from “them” to “we”

As an American college student, it was pretty easy for me to fall into the the mindset of “they don’t know what they are missing out on, so they are happy with less.” Then I met Jamal.

Jamal was the same age as me and loved all things American. His dirty clothes and borrowed bed told the story of poverty, but his mind raced with the desires of the American life he saw on TV. We both loved music. Going to local shows and spending time together, I realized how similar we were. He was not some poor village boy, shielded from the desires of the world, blissfully unaware of his poverty. He was hurting. That was the first time I put a face on the word “poverty”… and then held up a mirror to look at my own.

Jamal’s story expanded my view of poverty and helped me to make the mental shift from “me and them” to “we.”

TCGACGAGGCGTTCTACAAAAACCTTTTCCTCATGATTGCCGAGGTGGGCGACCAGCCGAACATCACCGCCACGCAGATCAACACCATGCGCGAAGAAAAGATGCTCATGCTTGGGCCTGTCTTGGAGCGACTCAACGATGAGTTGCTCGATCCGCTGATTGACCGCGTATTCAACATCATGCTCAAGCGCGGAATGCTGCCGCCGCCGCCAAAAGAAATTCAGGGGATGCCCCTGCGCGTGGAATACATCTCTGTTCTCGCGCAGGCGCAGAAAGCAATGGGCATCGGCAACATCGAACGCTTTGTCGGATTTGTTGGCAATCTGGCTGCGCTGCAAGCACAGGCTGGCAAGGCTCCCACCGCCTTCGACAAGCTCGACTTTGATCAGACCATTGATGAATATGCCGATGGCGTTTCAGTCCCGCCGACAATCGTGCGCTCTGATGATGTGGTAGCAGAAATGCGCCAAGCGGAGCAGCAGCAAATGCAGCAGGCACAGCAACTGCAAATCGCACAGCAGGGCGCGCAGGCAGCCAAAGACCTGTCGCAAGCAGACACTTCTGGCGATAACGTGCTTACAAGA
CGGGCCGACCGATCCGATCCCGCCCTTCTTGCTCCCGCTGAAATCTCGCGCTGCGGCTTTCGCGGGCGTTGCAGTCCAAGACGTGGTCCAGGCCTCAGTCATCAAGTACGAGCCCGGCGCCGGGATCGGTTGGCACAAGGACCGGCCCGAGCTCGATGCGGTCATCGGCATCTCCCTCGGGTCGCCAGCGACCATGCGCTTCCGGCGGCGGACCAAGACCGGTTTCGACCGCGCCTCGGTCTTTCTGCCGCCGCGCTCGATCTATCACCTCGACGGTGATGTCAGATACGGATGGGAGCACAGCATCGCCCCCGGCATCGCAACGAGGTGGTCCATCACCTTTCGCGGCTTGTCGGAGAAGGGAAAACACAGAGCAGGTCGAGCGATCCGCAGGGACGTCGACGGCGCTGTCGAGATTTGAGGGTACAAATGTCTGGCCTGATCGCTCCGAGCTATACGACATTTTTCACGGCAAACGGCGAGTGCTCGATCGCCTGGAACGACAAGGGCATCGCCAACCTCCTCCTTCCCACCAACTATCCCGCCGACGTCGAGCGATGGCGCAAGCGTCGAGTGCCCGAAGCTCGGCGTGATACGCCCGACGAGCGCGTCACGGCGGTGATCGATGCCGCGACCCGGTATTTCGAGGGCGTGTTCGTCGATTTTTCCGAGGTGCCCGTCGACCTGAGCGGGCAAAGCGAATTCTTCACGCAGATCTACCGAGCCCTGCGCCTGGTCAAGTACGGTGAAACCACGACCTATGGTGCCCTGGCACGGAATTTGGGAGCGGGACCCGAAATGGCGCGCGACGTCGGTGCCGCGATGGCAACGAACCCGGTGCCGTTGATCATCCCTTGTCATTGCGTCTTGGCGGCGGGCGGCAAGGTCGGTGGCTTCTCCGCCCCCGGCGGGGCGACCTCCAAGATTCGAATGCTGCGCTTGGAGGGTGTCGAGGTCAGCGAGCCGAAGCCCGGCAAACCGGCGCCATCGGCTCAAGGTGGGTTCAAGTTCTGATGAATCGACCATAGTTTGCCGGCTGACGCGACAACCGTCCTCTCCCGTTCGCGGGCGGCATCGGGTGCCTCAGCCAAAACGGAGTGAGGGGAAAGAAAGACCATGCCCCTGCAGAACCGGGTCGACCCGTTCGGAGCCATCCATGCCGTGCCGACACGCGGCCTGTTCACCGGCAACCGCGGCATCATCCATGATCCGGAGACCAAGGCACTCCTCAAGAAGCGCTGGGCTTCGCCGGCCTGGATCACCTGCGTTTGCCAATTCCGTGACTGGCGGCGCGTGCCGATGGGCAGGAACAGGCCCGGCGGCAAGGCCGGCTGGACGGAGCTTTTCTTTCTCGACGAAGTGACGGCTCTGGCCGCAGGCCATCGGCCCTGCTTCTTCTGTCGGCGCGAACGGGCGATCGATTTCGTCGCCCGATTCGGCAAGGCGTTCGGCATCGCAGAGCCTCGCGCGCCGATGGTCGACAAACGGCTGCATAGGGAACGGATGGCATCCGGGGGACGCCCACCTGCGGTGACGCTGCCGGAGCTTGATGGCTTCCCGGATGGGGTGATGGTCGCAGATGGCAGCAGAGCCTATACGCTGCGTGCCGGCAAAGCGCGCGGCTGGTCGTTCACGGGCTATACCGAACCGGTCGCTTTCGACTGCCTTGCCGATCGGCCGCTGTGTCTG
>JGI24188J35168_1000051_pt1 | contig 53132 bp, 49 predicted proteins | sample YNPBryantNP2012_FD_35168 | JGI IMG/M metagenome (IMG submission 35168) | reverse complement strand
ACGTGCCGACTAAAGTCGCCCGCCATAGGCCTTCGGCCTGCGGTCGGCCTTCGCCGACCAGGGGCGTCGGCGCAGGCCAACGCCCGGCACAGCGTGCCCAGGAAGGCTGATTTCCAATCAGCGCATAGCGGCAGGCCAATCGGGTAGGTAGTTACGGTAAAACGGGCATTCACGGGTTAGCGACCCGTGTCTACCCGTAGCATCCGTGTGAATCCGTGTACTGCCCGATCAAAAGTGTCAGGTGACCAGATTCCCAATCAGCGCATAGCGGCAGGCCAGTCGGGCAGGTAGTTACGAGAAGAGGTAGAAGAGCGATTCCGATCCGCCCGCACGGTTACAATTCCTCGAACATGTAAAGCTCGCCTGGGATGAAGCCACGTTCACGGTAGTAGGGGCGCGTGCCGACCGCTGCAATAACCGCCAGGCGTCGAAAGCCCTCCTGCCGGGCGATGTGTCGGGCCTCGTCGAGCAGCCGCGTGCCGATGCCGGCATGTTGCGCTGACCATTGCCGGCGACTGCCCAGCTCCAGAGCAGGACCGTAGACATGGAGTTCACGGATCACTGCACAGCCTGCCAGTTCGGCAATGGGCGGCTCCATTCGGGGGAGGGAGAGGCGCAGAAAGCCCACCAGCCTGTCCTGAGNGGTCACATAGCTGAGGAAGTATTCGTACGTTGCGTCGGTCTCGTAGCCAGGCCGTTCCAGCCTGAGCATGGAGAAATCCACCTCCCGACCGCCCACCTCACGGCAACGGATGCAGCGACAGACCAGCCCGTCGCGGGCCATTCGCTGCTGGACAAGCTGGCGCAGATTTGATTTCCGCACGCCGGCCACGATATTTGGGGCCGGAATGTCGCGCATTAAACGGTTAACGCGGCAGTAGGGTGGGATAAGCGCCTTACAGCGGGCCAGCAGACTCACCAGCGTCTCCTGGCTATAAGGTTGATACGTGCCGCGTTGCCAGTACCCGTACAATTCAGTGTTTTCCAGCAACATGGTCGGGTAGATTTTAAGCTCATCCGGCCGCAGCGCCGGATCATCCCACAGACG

When I met Jamal I was participating in a study abroad semester in East Africa with Food for the Hungry. We were studying poverty and economic development. Though I had an theoretical understanding of poverty – it took a personal story for my heart to begin to understand.

What does poverty look like to you?

About Charith Norvelle

I’m the girl that laughs at the “writers” who sit behind their Macs at a pretentious coffee shop trying to find inspiration... and then I laugh harder because I’m one of them. A coffee obsessed photographer, in love with God, people, and travel... but where I’m from, thats not original at all. Planted in Portland, Oregon growing in Phoenix, Arizona. I joined Food for the Hungry in 2008 because I love people. Photographing them, learning and sharing their stories and helping you to touch, taste, and smell their world... don’t worry... the smell's not that bad.

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